The Prisoner of Zenda 1937

The Prisoner of Zenda

Critics Consensus

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100%

TOMATOMETER

Total Count: 10

80%

Audience Score

User Ratings: 716

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Movie Info

This adventure-filled drama finds Englishman Rudolf Rassendyll (Ronald Colman) on vacation in a small European country, where he discovers his resemblance to the nation's royal heir-apparent, Rudolf V. When the king-to-be is drugged and incapacitated, Rassendyll must impersonate him, so that the scheming Duke Michael (Raymond Massey) can't assume the throne. To further complicate matters, Rassendyll starts to fall for Rudolf V's intended bride, Flavia (Madeleine Carroll).

Cast

Ronald Colman
as Rudolph/King Rudolf V
Madeleine Carroll
as Princess Flavia
Douglas Fairbanks Jr.
as Rupert of Hentzau
Mary Astor
as Antoinette de Mauban
C. Aubrey Smith
as Col. Zapt
Raymond Massey
as Black Michael
Montagu Love
as Detchard
Alex D'Arcy
as De Gauiet
Torben Meyer
as Michael's Butler
Ian Maclaren
as Cardinal
Lawrence Grant
as Marshal Strakencz
Ben Webster
as British Ambassador
Evelyn Beresford
as British Ambassador's Wife
Boyd Irwin
as Master of Ceremonies
Emmett C. King
as Von Haugwitz, Lord High Chamberlain
Al Shean
as Orchestra Leader
Charles Halton
as Passport Officer
Russ Powell
as Traveler
Henry Roquemore
as Station Master
Otto H. Fries
as Luggage Officer
Lillian Harmer
as Station Attendant
Pat Somerset
as Guards at Lodge
Leslie Sketchley
as Guards at Lodge
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Critic Reviews for The Prisoner of Zenda

All Critics (10) | Fresh (10)

Audience Reviews for The Prisoner of Zenda

  • Jul 31, 2018
    Ronald Colman leads a superb cast in the flashy O. Selznick swashbuckler about a Central European crown coup attempt momentarily thwarted by use of an imposter. But how long can the plucky charade play out? Anxious tension every step of the way, plus Douglas Fairbanks Jr., looking (and acting!) every bit like his father, plus a court romance, and a great dance set piece (in a ballroom of white marble!), spells 'classic' from the first frame until the triumphant ride off into the sunset. Did they really do "rides off into the sunset"? You betcha!
    Kevin M. W Super Reviewer
  • Dec 05, 2008
    In the 1930's and 40's when you see Selznick's name on a film it was always top notch in every way. The acting, cinematography, costumes and set design are all A+. If you have seen Moon Over Parador then you know the plot of this film. The best thing about this film is the performance of Fairbanks Jr. There are multiple bad guys in this but he outshines them all , alot like Jeffery Wright in Shaft. A great swashbuckling film that is left open for a sequel that was too depressing of a book for Selznick to make.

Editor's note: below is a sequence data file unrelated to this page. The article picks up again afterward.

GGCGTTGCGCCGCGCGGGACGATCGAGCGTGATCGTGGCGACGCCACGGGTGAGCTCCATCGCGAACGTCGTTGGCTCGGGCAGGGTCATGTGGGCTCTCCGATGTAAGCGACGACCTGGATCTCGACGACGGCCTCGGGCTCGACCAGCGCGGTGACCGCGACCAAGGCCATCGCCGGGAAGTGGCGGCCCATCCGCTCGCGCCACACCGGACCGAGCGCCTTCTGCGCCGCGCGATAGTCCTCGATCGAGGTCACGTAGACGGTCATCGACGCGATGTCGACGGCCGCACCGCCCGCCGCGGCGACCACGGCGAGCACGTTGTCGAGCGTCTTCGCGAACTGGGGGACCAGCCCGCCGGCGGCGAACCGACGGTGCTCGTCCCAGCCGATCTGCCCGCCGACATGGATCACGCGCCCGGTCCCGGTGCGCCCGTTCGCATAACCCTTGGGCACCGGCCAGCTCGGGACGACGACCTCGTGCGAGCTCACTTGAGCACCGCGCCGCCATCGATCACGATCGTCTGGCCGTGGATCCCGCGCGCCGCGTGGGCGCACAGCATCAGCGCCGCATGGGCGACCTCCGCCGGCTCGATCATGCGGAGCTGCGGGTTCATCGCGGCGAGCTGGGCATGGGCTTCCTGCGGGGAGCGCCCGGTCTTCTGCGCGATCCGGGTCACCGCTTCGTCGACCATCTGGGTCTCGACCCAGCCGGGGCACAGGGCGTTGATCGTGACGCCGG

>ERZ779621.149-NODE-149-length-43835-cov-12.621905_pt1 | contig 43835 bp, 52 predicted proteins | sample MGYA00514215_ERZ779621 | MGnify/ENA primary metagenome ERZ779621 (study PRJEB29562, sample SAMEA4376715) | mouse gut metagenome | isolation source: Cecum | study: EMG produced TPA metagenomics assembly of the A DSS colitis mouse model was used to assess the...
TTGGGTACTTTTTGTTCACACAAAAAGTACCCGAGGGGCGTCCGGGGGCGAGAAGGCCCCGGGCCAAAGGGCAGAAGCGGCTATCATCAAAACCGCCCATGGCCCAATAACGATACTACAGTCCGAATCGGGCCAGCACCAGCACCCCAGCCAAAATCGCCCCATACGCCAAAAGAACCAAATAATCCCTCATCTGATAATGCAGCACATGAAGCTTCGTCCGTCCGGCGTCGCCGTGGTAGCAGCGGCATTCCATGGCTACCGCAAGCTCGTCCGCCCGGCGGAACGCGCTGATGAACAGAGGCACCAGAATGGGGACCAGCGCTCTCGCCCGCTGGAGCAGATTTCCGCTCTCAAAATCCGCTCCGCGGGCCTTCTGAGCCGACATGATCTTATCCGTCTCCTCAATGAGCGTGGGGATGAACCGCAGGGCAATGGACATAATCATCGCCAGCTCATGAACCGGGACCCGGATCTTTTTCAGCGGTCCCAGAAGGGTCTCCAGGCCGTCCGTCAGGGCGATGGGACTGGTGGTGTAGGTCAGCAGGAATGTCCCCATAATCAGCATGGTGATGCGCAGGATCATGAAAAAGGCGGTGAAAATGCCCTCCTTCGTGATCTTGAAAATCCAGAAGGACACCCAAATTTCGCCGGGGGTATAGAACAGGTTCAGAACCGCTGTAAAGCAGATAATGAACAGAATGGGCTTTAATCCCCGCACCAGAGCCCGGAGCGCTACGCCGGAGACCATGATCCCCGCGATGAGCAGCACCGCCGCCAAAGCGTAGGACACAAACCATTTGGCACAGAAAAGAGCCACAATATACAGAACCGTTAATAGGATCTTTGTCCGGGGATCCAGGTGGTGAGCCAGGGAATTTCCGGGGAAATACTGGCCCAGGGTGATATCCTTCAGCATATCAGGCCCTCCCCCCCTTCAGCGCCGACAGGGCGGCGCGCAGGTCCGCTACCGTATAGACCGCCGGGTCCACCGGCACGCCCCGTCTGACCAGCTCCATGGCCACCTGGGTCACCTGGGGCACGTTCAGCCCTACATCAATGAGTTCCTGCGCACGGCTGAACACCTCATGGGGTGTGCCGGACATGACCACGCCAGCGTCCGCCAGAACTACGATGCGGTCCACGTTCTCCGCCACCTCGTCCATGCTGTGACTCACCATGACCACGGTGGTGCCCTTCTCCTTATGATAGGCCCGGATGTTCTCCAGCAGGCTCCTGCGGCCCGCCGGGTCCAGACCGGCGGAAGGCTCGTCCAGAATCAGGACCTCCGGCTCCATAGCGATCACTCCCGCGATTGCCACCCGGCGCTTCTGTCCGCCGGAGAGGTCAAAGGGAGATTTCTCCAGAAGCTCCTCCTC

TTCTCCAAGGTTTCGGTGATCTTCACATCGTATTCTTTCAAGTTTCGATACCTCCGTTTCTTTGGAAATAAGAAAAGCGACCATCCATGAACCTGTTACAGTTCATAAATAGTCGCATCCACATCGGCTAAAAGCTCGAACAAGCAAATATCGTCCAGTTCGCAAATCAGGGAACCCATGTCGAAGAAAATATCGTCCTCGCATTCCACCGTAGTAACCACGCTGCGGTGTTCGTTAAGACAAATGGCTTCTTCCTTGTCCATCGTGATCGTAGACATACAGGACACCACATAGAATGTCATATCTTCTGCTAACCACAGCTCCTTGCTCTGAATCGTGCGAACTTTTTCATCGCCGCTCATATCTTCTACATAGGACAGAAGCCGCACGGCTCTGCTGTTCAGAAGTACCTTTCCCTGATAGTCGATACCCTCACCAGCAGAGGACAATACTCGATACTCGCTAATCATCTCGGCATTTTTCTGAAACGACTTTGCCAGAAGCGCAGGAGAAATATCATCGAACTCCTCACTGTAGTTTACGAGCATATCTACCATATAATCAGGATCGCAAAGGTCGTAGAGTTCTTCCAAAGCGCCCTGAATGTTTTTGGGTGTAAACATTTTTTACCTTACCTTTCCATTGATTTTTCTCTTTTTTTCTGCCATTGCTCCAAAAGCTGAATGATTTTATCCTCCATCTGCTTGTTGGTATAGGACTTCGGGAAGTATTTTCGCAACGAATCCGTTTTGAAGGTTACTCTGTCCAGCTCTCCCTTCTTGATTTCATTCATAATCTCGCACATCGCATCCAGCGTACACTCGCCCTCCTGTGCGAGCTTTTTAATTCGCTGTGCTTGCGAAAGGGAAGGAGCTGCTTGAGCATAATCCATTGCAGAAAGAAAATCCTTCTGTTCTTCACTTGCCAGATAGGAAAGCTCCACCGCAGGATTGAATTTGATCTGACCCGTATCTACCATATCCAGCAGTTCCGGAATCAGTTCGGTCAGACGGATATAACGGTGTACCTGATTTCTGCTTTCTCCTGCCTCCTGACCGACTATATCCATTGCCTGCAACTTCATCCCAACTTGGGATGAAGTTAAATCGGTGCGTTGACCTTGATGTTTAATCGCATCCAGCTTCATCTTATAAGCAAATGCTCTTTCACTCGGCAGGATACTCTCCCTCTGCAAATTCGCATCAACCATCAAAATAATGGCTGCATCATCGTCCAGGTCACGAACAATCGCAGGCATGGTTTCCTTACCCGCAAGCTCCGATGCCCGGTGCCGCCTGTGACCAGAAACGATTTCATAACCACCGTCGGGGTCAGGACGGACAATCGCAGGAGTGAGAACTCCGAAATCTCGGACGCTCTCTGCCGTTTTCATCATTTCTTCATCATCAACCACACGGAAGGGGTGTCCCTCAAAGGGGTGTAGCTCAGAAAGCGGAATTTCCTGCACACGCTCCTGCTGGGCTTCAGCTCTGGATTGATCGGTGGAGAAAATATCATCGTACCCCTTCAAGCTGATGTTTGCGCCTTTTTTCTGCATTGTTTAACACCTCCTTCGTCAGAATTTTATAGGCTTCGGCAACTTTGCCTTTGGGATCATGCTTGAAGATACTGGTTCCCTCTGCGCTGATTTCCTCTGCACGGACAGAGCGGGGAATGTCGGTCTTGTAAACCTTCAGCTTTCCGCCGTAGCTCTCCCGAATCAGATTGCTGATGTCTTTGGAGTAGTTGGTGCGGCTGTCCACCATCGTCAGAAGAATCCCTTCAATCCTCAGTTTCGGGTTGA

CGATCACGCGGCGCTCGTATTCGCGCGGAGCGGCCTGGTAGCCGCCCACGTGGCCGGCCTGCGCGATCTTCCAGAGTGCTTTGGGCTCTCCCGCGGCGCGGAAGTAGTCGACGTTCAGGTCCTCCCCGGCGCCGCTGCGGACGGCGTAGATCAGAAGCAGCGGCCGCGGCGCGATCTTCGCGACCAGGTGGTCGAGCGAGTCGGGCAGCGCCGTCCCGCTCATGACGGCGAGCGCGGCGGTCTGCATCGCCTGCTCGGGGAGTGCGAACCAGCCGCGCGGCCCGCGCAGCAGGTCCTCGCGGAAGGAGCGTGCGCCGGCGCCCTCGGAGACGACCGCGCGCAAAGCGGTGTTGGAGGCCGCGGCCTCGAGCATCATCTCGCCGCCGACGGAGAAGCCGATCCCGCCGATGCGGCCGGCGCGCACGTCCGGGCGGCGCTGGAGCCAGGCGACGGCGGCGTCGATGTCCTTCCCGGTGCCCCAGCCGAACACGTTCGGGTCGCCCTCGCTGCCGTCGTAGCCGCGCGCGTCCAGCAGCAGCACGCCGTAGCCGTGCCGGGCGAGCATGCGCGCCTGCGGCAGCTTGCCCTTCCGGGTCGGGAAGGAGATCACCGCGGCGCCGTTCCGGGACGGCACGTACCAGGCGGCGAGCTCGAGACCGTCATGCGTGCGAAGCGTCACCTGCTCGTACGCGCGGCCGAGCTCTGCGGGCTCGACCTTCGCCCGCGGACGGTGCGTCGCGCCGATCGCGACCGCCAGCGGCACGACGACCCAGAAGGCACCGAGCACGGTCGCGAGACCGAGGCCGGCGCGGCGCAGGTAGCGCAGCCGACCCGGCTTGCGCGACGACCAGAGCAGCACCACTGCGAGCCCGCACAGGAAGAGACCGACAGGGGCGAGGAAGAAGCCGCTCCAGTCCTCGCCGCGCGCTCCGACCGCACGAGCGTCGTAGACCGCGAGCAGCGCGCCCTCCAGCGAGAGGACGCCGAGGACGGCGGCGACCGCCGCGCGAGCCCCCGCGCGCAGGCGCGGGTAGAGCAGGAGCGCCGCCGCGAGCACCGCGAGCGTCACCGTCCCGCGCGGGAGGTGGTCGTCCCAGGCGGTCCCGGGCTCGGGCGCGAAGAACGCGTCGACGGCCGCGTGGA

cody f Super Reviewer
  • Jul 28, 2008
    "prisoner of zenda" is an original british swashbuckler with aristocraticly dashing ronald colman as the brave knight who defends the secred throne of a nation; madeleine carroll, the british rose, as the divine love interest; dandy douglas fairbanks jr. and raymond massey form a league of doublecrossing vallainy. the infatuation over this swashbucking tale has been remade four times in cinematic history. colman impersonates dual roles in this piece, the king to be throned and his identifical double who is merely an english man visiting outlandish nation. the king-to-be has been narcotized before the day he's about to be throned in consecration. so the loyal defenders of the king scheme to have the englishman as temporal substitute during his recovery. but the king's grudgy half brother covets the throne while his mischievous accomplice(fairbanks) drools over his mistress (mary astor). to add up the hardship, the englishman falls head over heels in love with the queen-to-be (carroll)...with all the conditions above, the price of honor and chivalric nobility appears precious. wouldn't that be the whole swashbuckler thing about? ronald colman has the elegant screen presence as well as his composed charisma in the aristocratic costumes, while madelein carroll luminates the scenes with her striking beauty in the utmost degree, particularly in the cross-staring in the annoitment scene. douglas fairbanks jr. has limited screen time but remain impressive with his naughty mannerism and rascal-alike grinning. "the prisoner of zenda" has every quintessential element of swashbuckler gendre except the consummation of romance since the queen-to-be selects her destined course of serving her royal house at the cost of her great one true love. the scene madelein bursts into an abrupt change of mind is sheer excellence of good acting. this is an aloof swashbuckler without the reward of his fair woman. perhaps tragic love emphasizes its gallantry for the ultimate swashbuckler without glorious compensation.
    Veronique K Super Reviewer

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